Reprinted courtesy of Cassidy Ingram, Ahlers Cressman & Sleight
    Ms. Ingram may be contacted at cassidy.ingram@acslawyers.com

    Select the Best Contract Model to Mitigate Risk and Achieve Energy Project Success

    October 17, 2022 —
    Power and energy projects are inherently complex and risky. Therefore, management and proper allocation of risk among project participants are essential to success. Careful drafting of the engineering, procurement and construction (EPC) contract is a critical first step in managing risk. The standard contract format used for power and energy construction projects is the EPC contract. In its traditional form, the EPC contract makes the EPC contractor responsible for the entire project, including engineering (design of the power plant), procurement (purchase, installation and performance of all equipment) and construction (construction of the plant). EPC contracts can, however, employ different contract models and pricing structures, each of which carries differing levels of risk for project participants. Selecting the appropriate contract model and pricing structure to meet the unique needs of the project is important. Reprinted courtesy of Gregory S. Seador, Construction Executive, a publication of Associated Builders and Contractors. All rights reserved. Read the full story...
    Mr. Seader may be contacted at seador@slslaw.com

    A Lack of Sophistication With the Construction Contract Can Play Out In an Ugly Dispute

    November 07, 2022 —
    There are times where a lack of sophistication can come back to haunt you. This is not referring to a lack of sophistication of the parties. The parties, themselves, could be quite sophisticated. This is referring to a lack of sophistication with the construction contract forming the basis of the relationship. While parties don’t always want to buy into the contract drafting and negotiation process, it is oftentimes the first document reviewed. Because contract terms and conditions are important. They govern the relationship, the risk, scope, amount, and certain outcomes with disputes. However, a lack of sophistication can play out when that contract that should govern the relationship, the risk, the scope, the amount, and certain outcomes doesn’t actually do that, or if it does, it does it poorly. An example of how bad a dispute can play out when it comes to the lack of sophistication on the front end is Avant Design Group, Inc. v. Aquastar Holdings, LLC, 2022 WL 6852227 (Fla. 3d DCA 2022), where a cost-plus contract was treated as a lump sum contract. Here, an owner planned to perform an extensive interior build-out to a residential unit. The owner had an out-of-country architect; because the architect was not licensed in Florida, the owner hired a local architect/designer to oversee construction and obtain goods and services for the residential interior build-out. The contract was nothing but a proposal of items and costs. The proposal stated the owner “would pay the cost of goods and services of the vendors, plus pay a ‘20% Interior Design & Administrative Fee’” to the local designer. Avant Design Group, 2022 WL at *1. The proposal further stated, “This preliminary budget of the Client’s construction costs include [sic] anticipated costs for construction materials, labor and sales tax. Any other cost, including but not limited to freight, cartage, shipping, receiving, storage and delivery are not included in the preliminary budget and will be invoiced separately.” Id., n.2. Read the full story...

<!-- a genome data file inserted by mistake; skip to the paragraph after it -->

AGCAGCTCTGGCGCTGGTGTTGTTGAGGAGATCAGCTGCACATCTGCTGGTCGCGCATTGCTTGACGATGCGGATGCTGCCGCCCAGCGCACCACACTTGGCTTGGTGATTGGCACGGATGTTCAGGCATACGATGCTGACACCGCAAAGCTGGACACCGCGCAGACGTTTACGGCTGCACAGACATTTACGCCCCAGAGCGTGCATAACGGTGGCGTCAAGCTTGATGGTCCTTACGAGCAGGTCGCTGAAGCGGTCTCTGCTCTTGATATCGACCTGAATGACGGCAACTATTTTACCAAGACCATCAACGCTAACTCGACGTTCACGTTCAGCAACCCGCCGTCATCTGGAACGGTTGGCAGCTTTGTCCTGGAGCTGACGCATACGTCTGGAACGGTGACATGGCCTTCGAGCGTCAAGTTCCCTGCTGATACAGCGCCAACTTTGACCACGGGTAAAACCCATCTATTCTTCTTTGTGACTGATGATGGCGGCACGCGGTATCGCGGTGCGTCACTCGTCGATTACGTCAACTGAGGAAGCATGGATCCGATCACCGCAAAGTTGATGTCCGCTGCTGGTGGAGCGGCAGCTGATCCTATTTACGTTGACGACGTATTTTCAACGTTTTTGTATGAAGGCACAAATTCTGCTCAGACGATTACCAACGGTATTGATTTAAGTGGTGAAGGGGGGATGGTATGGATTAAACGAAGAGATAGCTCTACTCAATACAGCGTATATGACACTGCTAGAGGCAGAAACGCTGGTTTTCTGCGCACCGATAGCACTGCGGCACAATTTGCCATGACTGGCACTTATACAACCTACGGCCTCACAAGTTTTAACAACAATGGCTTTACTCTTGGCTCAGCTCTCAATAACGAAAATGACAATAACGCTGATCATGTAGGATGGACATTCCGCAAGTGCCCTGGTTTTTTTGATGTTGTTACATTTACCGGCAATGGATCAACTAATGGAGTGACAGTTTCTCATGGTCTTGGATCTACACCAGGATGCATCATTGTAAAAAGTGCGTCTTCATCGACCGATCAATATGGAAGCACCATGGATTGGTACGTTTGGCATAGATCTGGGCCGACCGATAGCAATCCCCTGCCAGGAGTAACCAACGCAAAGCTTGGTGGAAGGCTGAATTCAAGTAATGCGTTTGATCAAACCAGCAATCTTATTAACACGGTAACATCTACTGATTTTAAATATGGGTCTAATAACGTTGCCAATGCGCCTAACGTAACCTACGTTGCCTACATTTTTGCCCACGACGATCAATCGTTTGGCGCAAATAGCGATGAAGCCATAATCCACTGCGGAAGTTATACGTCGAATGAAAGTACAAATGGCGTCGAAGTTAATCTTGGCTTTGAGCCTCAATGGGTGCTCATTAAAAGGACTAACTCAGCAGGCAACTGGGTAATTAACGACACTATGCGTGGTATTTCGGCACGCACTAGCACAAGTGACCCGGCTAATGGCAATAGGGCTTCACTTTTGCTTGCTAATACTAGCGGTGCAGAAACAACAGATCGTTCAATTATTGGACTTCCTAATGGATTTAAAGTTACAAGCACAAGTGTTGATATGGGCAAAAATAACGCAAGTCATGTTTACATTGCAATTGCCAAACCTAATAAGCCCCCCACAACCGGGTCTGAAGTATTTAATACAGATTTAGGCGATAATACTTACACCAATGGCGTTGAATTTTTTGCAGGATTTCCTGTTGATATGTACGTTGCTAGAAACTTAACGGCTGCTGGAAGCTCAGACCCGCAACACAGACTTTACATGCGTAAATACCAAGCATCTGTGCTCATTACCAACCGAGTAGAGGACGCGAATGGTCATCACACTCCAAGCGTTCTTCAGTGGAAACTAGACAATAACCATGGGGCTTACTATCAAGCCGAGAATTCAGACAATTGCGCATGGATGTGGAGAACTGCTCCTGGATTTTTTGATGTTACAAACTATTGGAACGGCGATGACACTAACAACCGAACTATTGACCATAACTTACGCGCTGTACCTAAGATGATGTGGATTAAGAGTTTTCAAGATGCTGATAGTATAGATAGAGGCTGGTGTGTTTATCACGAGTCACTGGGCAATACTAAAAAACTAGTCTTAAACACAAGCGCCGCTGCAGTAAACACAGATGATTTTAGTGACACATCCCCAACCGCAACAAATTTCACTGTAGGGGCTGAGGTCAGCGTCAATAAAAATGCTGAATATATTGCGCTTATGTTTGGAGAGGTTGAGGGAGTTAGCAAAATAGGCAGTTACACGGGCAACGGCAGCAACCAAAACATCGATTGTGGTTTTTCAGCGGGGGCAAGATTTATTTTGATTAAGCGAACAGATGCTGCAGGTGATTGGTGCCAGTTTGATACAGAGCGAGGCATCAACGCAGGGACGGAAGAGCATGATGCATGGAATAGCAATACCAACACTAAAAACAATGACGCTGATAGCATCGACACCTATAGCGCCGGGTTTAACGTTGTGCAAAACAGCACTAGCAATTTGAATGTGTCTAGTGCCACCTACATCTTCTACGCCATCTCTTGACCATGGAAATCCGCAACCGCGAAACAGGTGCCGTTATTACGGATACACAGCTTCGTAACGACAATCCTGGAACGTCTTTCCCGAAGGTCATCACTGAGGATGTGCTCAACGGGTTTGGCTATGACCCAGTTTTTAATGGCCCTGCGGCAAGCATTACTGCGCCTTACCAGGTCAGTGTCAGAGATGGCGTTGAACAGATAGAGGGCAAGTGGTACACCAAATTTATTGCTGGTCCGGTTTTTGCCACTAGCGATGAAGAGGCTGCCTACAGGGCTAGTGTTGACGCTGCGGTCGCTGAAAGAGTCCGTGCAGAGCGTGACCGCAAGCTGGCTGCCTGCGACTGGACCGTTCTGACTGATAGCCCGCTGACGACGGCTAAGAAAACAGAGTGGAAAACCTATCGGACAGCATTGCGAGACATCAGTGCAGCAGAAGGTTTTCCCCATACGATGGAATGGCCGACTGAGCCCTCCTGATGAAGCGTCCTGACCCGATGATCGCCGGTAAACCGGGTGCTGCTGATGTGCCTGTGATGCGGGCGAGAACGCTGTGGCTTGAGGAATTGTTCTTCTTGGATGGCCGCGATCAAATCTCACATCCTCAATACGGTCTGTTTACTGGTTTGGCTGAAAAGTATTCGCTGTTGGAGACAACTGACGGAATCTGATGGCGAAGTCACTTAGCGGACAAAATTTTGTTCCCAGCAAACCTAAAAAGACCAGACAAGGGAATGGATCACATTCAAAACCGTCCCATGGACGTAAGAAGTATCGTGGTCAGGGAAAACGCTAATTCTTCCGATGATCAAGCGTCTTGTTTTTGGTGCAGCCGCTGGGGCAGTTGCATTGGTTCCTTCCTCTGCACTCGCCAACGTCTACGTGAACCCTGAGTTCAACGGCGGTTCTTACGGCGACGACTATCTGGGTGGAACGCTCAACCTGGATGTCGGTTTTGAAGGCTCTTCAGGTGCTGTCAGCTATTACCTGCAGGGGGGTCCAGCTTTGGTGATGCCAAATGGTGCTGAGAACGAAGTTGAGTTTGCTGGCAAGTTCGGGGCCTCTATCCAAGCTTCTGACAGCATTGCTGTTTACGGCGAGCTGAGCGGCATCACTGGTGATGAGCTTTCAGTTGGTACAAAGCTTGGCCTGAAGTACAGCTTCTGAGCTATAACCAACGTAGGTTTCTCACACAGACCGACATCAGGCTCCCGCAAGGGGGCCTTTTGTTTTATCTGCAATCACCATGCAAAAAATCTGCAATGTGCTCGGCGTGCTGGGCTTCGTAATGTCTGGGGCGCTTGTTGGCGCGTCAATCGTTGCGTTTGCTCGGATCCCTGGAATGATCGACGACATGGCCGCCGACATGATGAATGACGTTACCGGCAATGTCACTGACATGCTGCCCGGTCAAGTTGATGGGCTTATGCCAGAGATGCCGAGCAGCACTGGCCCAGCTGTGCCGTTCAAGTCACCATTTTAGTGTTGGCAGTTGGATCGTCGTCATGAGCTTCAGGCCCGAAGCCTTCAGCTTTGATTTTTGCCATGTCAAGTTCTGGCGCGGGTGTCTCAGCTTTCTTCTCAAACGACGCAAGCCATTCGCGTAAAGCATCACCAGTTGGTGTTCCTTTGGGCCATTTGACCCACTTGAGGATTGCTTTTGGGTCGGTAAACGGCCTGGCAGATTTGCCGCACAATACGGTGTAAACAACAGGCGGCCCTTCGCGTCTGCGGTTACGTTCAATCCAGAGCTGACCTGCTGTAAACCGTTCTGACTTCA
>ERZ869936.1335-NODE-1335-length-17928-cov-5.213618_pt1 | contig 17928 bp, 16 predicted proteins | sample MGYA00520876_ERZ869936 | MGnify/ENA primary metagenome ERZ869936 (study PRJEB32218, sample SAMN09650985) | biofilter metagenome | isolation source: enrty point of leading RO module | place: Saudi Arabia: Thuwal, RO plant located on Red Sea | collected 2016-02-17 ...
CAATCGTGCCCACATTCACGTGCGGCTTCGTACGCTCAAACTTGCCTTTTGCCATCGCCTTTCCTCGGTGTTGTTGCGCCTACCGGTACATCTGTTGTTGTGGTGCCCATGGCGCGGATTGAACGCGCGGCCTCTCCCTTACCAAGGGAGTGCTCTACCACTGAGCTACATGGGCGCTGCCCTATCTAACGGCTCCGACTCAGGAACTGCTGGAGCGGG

Reprinted courtesy of David Adelstein, Kirwin Norris, P.A.
    Mr. Adelstein may be contacted at dma@kirwinnorris.com

    Want to Make Your Jobsite Safer? Look to the Skies.

    October 10, 2022 —